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Items: 7

1.

Diagnosis

Description:The source act is intended to help establish the presence of a (an adverse) situation described by the target act. This is not limited to diseases but can apply to any adverse situation or condition of medical or technical nature.  [from HL7]

MedGen UID:
8354
Concept ID:
C0011900
Finding
2.

Glomus Tumor

A blue-red, extremely painful vascular neoplasm involving a glomeriform arteriovenous anastomosis (glomus body), which may be found anywhere in the skin, most often in the distal portion of the fingers and toes, especially beneath the nail. It is composed of specialized pericytes (sometimes termed glomus cells), usually in single encapsulated nodular masses which may be several millimeters in diameter (From Stedman, 27th ed). CHEMODECTOMA, a tumor of NEURAL CREST origin, is also sometimes called a glomus tumor. [from MeSH]

MedGen UID:
4903
Concept ID:
C0017653
Neoplastic Process
3.

Glomus tumor

MedGen UID:
798883
Concept ID:
CN204986
Disease or Syndrome
4.

Paragangliomas 1

Hereditary paraganglioma-pheochromocytoma (PGL/PCC) syndromes are characterized by paragangliomas (tumors that arise from neuroendocrine tissues symmetrically distributed along the paravertebral axis from the base of the skull to the pelvis) and by pheochromocytomas (paragangliomas that are confined to the adrenal medulla). Sympathetic paragangliomas hypersecrete catecholamines; parasympathetic paragangliomas are most often nonsecretory. Extra-adrenal parasympathetic paragangliomas are located predominantly in the skull base, neck, and upper medistinum; approximately 95% of such tumors are nonsecretory. In contrast, sympathetic extra-adrenal paragangliomas are generally confined to the lower mediastinum, abdomen, and pelvis, and are typically secretory. Pheochromocytomas, which arise from the adrenal medulla, typically hypersecrete catecholamines. Symptoms of PGL/PCC result either from mass effects or catecholamine hypersecretion (e.g., sustained or paroxysmal elevations in blood pressure, headache, episodic profuse sweating, forceful palpitations, pallor, and apprehension or anxiety). The risk for malignant transformation is greater for extra-adrenal sympathetic paragangliomas than for pheochromocytomas or skull base and neck paragangliomas. [from GeneReviews]

MedGen UID:
358258
Concept ID:
C1868633
Disease or Syndrome
5.

Neoplasm

A malignant tumor at the original site of growth. [from NCI]

MedGen UID:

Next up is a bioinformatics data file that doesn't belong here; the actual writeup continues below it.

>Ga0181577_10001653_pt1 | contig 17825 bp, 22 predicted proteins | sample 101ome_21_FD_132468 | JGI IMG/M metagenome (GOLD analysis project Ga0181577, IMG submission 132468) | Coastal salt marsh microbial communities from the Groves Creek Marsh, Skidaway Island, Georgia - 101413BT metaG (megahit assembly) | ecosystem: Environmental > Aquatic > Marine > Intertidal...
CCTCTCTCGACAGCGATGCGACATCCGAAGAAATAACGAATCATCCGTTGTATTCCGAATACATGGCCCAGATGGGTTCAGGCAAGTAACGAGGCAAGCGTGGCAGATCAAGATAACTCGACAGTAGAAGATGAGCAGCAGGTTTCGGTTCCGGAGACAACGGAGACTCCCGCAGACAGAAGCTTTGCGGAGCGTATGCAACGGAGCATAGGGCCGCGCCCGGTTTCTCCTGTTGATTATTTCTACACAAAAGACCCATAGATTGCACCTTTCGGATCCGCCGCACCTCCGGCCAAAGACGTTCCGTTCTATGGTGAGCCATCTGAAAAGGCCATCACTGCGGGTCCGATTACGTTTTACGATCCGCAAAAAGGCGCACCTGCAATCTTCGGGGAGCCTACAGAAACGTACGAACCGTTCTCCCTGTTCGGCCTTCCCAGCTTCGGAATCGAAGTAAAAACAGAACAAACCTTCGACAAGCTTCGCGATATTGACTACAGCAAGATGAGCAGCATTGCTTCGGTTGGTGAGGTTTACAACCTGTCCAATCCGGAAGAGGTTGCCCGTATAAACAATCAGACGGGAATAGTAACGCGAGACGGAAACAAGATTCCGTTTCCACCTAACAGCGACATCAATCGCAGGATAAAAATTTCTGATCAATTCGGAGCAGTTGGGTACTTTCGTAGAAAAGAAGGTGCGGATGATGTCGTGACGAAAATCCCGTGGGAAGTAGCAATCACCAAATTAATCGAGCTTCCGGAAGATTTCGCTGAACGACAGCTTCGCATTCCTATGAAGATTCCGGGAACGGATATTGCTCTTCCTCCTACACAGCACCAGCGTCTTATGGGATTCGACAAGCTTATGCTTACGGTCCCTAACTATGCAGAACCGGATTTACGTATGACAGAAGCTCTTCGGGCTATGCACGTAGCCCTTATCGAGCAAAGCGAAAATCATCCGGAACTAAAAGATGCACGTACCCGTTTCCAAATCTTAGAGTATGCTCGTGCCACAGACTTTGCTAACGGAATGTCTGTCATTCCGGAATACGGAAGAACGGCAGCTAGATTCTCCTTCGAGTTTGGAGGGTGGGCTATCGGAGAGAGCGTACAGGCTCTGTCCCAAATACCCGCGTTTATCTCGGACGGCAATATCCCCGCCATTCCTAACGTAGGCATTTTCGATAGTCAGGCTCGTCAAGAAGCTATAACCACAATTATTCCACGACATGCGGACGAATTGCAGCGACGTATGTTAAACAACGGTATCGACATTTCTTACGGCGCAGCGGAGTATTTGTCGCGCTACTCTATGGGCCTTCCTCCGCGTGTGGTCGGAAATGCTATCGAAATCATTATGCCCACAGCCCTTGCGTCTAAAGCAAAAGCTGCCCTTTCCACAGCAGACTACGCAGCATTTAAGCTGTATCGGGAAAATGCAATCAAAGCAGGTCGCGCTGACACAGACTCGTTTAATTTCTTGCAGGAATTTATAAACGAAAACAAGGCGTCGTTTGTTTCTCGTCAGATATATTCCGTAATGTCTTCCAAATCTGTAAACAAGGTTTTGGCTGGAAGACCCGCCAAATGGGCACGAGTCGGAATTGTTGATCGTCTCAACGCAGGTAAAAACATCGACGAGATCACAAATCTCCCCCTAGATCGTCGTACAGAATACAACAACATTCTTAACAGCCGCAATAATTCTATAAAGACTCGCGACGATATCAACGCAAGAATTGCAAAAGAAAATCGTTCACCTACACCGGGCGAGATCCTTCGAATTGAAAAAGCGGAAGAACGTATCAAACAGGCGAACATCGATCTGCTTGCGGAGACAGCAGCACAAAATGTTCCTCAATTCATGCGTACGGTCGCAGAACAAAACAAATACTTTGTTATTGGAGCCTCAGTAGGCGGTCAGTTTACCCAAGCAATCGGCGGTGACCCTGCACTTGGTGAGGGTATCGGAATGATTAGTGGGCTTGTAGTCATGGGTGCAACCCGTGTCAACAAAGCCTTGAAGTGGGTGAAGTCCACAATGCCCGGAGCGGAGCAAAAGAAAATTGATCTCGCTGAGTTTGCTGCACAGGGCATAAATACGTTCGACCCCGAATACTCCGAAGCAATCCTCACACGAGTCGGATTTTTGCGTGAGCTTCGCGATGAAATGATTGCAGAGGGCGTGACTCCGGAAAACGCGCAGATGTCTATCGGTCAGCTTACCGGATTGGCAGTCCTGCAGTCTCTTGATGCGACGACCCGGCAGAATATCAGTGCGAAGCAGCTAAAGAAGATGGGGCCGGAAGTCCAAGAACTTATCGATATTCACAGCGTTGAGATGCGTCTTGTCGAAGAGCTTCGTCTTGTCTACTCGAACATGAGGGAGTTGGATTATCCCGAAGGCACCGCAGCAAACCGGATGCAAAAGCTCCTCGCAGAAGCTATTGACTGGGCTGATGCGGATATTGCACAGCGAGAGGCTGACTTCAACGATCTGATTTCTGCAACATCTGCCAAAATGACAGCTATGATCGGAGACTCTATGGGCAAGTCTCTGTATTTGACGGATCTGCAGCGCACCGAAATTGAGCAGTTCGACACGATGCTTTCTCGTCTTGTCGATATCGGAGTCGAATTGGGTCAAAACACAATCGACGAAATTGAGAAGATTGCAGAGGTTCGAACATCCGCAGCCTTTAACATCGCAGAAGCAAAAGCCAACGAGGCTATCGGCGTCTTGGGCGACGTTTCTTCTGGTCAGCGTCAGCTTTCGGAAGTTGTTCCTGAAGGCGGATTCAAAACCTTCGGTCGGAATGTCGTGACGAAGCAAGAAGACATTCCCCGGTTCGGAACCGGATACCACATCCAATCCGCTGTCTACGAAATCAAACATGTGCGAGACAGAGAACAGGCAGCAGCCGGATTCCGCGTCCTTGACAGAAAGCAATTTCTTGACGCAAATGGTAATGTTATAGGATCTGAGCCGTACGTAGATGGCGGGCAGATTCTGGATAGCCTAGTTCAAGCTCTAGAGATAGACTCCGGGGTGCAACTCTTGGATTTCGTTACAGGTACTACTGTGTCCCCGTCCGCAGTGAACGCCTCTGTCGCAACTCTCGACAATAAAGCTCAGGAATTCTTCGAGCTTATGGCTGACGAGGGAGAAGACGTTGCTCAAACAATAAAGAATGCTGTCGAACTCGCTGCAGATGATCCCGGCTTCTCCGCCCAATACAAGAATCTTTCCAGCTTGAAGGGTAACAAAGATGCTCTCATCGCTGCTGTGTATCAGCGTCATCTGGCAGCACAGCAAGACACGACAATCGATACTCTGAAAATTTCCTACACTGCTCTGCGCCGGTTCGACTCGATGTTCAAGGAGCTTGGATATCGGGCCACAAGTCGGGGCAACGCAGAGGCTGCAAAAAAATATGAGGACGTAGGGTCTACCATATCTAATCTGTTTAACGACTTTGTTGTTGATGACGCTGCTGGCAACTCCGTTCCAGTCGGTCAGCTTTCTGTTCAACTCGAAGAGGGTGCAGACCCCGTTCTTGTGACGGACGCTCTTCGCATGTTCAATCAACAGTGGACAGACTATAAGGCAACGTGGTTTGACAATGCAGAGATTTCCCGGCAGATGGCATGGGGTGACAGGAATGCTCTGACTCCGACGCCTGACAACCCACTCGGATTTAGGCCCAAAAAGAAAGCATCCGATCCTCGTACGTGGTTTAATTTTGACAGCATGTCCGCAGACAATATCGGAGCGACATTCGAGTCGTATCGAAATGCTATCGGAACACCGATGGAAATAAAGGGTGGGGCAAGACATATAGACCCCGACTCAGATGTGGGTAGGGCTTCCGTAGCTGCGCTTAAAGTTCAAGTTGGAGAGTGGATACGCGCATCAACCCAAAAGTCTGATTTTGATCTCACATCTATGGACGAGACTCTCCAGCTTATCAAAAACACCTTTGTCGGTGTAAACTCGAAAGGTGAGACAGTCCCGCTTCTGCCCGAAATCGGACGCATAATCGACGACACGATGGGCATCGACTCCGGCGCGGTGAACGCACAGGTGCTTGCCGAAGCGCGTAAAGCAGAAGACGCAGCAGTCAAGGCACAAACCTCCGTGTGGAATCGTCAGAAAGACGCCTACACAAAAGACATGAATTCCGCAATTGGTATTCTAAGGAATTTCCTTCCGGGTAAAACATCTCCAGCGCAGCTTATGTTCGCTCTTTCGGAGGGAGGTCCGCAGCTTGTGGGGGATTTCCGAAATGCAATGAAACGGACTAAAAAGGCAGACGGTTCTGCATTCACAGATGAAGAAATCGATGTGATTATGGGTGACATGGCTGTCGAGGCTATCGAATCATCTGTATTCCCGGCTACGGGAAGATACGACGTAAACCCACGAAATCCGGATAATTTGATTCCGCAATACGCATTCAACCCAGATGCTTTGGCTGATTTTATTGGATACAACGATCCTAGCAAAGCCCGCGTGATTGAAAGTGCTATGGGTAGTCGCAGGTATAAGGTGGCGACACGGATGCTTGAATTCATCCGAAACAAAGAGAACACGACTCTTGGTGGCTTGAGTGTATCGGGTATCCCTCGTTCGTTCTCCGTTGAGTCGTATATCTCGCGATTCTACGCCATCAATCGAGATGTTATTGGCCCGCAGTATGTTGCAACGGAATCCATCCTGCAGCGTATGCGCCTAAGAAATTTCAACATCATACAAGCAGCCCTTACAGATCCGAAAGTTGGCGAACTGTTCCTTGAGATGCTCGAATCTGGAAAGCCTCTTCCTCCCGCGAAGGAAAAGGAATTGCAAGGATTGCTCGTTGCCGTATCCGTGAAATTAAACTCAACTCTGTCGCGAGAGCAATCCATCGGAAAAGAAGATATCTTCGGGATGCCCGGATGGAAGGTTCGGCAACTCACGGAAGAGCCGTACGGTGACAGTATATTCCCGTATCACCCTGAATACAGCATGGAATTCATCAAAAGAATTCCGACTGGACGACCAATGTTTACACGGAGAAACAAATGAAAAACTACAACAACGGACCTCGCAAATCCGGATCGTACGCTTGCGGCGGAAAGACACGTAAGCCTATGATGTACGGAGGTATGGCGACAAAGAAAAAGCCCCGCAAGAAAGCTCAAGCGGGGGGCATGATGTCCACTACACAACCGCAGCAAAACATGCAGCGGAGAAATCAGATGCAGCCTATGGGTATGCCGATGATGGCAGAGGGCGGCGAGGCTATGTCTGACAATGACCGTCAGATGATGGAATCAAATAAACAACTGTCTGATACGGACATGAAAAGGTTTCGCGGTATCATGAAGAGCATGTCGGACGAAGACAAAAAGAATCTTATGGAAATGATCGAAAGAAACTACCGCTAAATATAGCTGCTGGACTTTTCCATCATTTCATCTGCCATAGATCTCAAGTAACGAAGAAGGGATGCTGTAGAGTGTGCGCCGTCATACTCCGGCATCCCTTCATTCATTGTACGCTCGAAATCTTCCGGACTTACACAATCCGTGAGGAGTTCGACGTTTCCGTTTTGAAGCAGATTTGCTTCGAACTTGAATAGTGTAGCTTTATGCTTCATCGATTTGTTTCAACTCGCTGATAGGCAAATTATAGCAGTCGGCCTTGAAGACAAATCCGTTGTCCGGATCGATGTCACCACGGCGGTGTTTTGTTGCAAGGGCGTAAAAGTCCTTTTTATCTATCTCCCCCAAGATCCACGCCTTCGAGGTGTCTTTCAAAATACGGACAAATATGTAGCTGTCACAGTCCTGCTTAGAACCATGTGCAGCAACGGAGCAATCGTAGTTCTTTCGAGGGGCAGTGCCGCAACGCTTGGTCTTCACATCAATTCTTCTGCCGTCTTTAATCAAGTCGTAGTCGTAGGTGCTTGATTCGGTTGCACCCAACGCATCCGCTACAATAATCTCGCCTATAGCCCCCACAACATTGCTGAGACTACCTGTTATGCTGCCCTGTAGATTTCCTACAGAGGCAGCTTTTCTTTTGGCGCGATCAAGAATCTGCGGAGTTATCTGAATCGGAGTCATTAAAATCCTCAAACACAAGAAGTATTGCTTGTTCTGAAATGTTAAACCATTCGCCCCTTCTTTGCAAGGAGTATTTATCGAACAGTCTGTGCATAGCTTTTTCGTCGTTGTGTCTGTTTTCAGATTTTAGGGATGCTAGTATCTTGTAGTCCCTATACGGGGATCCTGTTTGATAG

227011
Concept ID:
C1306459
Neoplastic Process
6.

Glomangioma

A morphologic variant of the glomus tumor characterized by the presence of dilated veins, surrounded by small clusters of glomus cells. Glomangiomas are most often present in patients with multiple lesions. [from NCI]

MedGen UID:
87239
Concept ID:
C0334421
Neoplastic Process
7.

Glomuvenous malformations

Glomuvenous malformations, also known as 'venous malformations with glomus cells' or glomangiomas, are similar to mucocutaneous venous malformations (VMCM; 600195), but clinically are distinguishable: they have a cobble-stone appearance, have a consistency harder than that of venous malformations, and are painful on palpation. Histologically, GVMs are distinguishable by the presence of pathognomonic rounded cells (glomus cells) around the distended vein-like channels. The term glomus (Latin for ball) stems from the morphologically similar contractile cells of the Sucquet-Hoyer arteriovenous anastomoses in glomus bodies that are involved in cutaneous thermoregulation. Glomus cells in GVMs appear to be incompletely or improperly differentiated vascular smooth muscle cells, since they stain positively with smooth muscle cell alpha-actin (102620) and vimentin (193060) (summary by Brouillard et al., 2002). The genetic distinctness of glomuvenous malformations from mucocutaneous venous malformations is indicated by the fact that mutations have been found in the TIE2/TEK gene (600221) in mucocutaneous venous malformations and not in glomuvenous malformations. [from OMIM]

MedGen UID:
374834
Concept ID:
C1841984
Disease or Syndrome
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